Abuse. It has been alleged that some athletes using banned anabolic steroids have taken probenecid in an attempt to inhibit the urinary excretion of steroid metabolites in order to avoid detection by urine screening tests.
Porphyria. Probenecid is considered to be unsafe in patients with porphyria although there is conflicting experimental evidence of porphyrinogenicity.
The dose of probenecid may need to be increased if patients are also given drugs, such as diuretics or pyrazinamide, that increase the blood concentration of uric acid. Salicylates, including aspirin, and probenecid are mutually antagonistic and should notbe given together. Probenecid may also affect many other drugs. By inhibiting renal tubular secretion, it has the potential to increase the toxicity and/or to enhance the therapeutic efficacy of drugs excreted by that route. In some instances a reduction in dose is essential to counteract an increase in toxicity, as is the case with methotrexate. Some combinations, such as that with ketorolac, should be avoided. Conversely, probenecid may be given with some antibacterials such as the penicillins and cephalosporins to increase their effects.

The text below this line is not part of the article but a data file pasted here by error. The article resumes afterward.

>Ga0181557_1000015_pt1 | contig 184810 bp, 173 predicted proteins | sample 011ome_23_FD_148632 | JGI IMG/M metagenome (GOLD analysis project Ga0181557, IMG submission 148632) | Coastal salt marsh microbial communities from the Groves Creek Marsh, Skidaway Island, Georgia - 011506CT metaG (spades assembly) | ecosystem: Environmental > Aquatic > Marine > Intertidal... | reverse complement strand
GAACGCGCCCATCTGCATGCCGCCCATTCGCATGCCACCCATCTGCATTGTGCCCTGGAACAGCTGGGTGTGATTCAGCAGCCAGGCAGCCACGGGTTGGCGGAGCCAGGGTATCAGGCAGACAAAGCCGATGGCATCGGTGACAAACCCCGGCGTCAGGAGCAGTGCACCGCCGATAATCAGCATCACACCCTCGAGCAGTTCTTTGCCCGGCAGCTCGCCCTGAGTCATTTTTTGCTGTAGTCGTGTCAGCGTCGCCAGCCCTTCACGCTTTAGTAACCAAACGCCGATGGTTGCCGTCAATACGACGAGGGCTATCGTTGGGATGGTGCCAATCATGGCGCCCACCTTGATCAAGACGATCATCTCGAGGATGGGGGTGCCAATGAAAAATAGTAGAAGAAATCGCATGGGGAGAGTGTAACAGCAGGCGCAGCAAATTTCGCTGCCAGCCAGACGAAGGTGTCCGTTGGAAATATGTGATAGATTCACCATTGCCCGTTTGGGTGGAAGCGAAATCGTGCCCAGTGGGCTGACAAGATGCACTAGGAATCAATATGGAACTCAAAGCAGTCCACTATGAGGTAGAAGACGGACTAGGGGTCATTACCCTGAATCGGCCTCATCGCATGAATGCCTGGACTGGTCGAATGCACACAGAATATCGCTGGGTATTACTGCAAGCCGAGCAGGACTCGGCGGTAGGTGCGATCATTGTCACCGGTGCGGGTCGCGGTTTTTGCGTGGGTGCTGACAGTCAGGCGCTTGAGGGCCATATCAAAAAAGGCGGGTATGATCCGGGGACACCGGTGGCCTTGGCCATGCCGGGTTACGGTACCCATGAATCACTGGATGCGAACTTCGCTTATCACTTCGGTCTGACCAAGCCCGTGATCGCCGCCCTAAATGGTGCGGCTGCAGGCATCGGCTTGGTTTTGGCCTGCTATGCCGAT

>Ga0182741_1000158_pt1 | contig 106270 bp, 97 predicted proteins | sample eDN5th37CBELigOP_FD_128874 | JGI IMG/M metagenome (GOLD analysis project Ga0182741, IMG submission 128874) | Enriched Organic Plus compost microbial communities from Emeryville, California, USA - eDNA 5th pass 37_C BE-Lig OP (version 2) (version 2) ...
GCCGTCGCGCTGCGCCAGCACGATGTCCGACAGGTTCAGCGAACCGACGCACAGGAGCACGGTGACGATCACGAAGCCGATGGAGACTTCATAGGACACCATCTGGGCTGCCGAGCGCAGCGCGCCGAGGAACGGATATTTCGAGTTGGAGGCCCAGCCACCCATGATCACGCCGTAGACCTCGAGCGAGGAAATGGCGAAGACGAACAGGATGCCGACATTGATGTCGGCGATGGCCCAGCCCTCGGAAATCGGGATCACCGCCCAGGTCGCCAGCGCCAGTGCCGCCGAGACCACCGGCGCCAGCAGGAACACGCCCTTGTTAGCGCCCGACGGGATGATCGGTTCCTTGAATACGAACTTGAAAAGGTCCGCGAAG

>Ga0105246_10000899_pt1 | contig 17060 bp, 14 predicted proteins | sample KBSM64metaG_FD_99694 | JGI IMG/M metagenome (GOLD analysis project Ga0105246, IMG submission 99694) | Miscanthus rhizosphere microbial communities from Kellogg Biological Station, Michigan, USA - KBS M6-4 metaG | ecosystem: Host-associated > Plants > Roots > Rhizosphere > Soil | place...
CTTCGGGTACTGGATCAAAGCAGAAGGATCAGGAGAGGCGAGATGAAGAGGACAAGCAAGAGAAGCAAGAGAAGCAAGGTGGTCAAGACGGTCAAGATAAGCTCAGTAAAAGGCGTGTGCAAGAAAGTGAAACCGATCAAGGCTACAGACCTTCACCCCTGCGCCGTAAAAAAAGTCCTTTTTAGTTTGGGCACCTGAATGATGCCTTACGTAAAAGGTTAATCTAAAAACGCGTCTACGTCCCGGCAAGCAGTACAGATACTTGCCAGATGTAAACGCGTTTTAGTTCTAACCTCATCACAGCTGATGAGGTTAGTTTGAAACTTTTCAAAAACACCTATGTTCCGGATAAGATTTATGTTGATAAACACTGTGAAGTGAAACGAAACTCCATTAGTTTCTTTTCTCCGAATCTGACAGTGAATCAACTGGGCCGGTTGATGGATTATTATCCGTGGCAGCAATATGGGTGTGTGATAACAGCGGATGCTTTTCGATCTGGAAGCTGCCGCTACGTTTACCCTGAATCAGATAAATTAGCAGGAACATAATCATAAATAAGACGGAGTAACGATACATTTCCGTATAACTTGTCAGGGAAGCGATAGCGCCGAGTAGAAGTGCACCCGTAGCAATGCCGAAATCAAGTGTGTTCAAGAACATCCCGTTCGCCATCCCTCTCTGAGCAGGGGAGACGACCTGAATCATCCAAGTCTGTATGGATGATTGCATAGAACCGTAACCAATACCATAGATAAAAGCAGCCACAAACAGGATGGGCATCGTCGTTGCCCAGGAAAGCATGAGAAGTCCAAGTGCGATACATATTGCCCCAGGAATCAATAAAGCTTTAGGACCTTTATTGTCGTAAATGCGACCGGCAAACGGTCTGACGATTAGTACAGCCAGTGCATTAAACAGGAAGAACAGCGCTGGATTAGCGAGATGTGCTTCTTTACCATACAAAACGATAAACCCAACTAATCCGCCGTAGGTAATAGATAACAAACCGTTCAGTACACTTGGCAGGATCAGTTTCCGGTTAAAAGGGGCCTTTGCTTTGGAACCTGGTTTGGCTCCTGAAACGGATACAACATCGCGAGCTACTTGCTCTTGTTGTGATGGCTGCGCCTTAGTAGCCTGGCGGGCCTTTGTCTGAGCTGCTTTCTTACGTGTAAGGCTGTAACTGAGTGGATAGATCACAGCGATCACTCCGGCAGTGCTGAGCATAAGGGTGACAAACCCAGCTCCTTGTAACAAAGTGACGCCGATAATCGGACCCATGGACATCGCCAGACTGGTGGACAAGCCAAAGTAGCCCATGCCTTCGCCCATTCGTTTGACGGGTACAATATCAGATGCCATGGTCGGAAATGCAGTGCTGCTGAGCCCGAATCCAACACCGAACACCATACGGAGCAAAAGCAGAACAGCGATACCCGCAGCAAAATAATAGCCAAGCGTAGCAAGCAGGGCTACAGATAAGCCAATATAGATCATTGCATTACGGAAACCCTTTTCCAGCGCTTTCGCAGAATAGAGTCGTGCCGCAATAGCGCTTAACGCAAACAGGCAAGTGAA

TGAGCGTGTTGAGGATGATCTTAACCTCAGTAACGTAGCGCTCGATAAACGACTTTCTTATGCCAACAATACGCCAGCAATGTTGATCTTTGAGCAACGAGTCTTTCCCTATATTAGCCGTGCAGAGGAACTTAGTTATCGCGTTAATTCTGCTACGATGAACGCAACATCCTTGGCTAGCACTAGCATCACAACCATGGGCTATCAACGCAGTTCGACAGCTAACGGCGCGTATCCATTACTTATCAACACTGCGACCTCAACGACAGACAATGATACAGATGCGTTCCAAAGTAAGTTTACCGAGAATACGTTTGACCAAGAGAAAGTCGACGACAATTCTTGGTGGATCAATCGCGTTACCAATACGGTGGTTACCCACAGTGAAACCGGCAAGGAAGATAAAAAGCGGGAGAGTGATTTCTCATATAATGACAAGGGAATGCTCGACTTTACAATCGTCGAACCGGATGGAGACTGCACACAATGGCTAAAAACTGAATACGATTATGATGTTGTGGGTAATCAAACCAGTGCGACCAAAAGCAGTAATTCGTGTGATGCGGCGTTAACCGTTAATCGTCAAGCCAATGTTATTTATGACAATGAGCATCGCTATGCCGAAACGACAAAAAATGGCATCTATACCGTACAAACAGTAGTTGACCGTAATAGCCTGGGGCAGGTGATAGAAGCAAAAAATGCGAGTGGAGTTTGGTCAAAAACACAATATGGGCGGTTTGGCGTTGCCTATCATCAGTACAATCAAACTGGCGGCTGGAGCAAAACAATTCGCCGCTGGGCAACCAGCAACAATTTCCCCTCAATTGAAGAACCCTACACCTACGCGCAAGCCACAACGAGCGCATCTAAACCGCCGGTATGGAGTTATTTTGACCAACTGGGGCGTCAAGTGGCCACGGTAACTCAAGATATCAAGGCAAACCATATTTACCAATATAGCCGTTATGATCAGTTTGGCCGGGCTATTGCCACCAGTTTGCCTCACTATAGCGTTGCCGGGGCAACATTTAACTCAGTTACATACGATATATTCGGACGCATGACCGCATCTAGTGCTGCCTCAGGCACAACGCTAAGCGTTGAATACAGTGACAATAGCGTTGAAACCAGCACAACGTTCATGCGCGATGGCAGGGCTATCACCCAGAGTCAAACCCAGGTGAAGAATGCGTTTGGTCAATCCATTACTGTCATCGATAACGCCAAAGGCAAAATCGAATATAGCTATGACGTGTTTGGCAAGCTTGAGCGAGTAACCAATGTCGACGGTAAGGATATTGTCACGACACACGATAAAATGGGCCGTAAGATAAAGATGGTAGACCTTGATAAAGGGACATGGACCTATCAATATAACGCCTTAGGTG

Altered excretion may also increase serum concentrations of other antibacterials (aminosalicylic acid, conjugated sulfonamides, dapsone, meropenem, some quinolones, rifampicin), some antivirals (aciclovir, ganciclovir, zalcitabine, zidovudine, and possibly famciclovir), some benzodiazepines (adinazolam, lorazepam, and nitrazepam), some ACE inhibitors (captopril and enalapril), some NSAIDs (diflunisal, indometacin, ketoprofen, meclofenamate, naproxen), paracetamol, and sulfonylurea hypoglycaemic drugs. The clinical significance of such interactions is not entirely clear although the possibility of the need for a reduction in dosage of these drugs should be borne in mind.
It has been reported that patients receiving probenecid require lower doses of thiopental for induction of anaesthesia. Probenecid may increase the speed of induction of anaesthesia with midazolam.
Reducing the urinary concentration of some drugs could diminish their activity in certain diseases as might happen with nitrofurantoin or some quinolones in urinary-tract infections and penicillamine in cystinuria.
Allopurinol. Probenecid may increase the clearance of allopurinol despite an increased hypouricaemic effect when these 2 drugs are given together (see Antigout Drugs, under Allopurinol).